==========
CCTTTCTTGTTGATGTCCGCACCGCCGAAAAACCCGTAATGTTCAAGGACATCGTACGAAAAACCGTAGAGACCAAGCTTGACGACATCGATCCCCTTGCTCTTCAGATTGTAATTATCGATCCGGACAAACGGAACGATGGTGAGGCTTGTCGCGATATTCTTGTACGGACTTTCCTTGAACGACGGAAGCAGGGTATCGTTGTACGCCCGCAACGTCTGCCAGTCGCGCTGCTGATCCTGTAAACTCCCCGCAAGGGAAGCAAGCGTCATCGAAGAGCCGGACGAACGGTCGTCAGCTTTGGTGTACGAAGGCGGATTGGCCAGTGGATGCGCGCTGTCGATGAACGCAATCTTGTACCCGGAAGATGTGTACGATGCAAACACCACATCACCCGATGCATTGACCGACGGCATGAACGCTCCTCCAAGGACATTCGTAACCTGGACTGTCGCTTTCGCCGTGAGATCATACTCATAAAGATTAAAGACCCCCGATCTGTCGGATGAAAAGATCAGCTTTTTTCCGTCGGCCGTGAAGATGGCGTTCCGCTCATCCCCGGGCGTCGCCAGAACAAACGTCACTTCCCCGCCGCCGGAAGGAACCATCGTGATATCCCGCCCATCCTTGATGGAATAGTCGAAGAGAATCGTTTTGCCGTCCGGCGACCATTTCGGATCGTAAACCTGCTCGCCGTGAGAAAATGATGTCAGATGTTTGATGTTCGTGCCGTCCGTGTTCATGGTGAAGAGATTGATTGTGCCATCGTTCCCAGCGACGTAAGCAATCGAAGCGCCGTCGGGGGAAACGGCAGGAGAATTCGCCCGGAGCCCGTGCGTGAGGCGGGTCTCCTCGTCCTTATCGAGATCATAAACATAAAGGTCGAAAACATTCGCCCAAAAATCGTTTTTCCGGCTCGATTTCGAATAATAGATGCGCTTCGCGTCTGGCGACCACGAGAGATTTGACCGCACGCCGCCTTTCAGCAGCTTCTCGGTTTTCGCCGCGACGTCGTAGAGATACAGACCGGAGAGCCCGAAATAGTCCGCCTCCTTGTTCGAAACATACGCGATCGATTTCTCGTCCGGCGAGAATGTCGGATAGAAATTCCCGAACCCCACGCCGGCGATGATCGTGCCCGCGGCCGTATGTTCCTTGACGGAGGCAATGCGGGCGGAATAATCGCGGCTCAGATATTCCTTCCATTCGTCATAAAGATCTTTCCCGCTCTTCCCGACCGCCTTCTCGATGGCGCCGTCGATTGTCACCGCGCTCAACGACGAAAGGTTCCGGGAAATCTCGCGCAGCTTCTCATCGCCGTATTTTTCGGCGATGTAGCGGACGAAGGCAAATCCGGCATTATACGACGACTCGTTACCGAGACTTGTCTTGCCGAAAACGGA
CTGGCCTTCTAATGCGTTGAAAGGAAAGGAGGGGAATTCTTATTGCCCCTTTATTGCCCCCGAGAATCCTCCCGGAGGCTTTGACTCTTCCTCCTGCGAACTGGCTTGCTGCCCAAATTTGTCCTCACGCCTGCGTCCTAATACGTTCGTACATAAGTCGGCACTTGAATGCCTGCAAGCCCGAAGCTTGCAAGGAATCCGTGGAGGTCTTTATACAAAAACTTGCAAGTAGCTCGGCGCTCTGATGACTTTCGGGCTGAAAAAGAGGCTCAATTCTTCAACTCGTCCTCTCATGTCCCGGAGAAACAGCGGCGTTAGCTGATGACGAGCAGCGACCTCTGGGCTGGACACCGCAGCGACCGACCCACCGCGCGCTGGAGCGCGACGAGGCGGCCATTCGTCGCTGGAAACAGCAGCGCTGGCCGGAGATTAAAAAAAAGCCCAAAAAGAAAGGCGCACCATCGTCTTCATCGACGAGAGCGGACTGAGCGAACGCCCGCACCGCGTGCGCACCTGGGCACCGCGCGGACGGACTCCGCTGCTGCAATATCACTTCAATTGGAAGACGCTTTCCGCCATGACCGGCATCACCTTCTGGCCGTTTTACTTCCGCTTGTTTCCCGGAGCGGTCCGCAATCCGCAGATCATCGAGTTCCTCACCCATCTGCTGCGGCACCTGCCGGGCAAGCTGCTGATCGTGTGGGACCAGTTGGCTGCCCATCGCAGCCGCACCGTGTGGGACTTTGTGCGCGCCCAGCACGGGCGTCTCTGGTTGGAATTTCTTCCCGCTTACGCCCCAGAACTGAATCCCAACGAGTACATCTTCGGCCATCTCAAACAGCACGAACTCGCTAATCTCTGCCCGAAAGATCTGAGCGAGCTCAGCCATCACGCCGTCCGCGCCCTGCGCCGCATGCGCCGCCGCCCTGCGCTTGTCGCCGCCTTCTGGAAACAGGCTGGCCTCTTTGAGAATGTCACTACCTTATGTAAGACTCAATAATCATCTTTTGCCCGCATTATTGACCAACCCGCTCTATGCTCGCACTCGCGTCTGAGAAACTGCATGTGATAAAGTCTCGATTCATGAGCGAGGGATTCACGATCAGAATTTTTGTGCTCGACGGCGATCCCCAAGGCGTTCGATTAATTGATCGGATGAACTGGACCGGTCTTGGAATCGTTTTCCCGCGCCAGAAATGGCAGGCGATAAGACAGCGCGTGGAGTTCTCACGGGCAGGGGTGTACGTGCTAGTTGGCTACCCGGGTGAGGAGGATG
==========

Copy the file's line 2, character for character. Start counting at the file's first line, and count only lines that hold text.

CTGGCCTTCTAATGCGTTGAAAGGAAAGGAGGGGAATTCTTATTGCCCCTTTATTGCCCCCGAGAATCCTCCCGGAGGCTTTGACTCTTCCTCCTGCGAACTGGCTTGCTGCCCAAATTTGTCCTCACGCCTGCGTCCTAATACGTTCGTACATAAGTCGGCACTTGAATGCCTGCAAGCCCGAAGCTTGCAAGGAATCCGTGGAGGTCTTTATACAAAAACTTGCAAGTAGCTCGGCGCTCTGATGACTTTCGGGCTGAAAAAGAGGCTCAATTCTTCAACTCGTCCTCTCATGTCCCGGAGAAACAGCGGCGTTAGCTGATGACGAGCAGCGACCTCTGGGCTGGACACCGCAGCGACCGACCCACCGCGCGCTGGAGCGCGACGAGGCGGCCATTCGTCGCTGGAAACAGCAGCGCTGGCCGGAGATTAAAAAAAAGCCCAAAAAGAAAGGCGCACCATCGTCTTCATCGACGAGAGCGGACTGAGCGAACGCCCGCACCGCGTGCGCACCTGGGCACCGCGCGGACGGACTCCGCTGCTGCAATATCACTTCAATTGGAAGACGCTTTCCGCCATGACCGGCATCACCTTCTGGCCGTTTTACTTCCGCTTGTTTCCCGGAGCGGTCCGCAATCCGCAGATCATCGAGTTCCTCACCCATCTGCTGCGGCACCTGCCGGGCAAGCTGCTGATCGTGTGGGACCAGTTGGCTGCCCATCGCAGCCGCACCGTGTGGGACTTTGTGCGCGCCCAGCACGGGCGTCTCTGGTTGGAATTTCTTCCCGCTTACGCCCCAGAACTGAATCCCAACGAGTACATCTTCGGCCATCTCAAACAGCACGAACTCGCTAATCTCTGCCCGAAAGATCTGAGCGAGCTCAGCCATCACGCCGTCCGCGCCCTGCGCCGCATGCGCCGCCGCCCTGCGCTTGTCGCCGCCTTCTGGAAACAGGCTGGCCTCTTTGAGAATGTCACTACCTTATGTAAGACTCAATAATCATCTTTTGCCCGCATTATTGACCAACCCGCTCTATGCTCGCACTCGCGTCTGAGAAACTGCATGTGATAAAGTCTCGATTCATGAGCGAGGGATTCACGATCAGAATTTTTGTGCTCGACGGCGATCCCCAAGGCGTTCGATTAATTGATCGGATGAACTGGACCGGTCTTGGAATCGTTTTCCCGCGCCAGAAATGGCAGGCGATAAGACAGCGCGTGGAGTTCTCACGGGCAGGGGTGTACGTGCTAGTTGGCTACCCGGGTGAGGAGGATG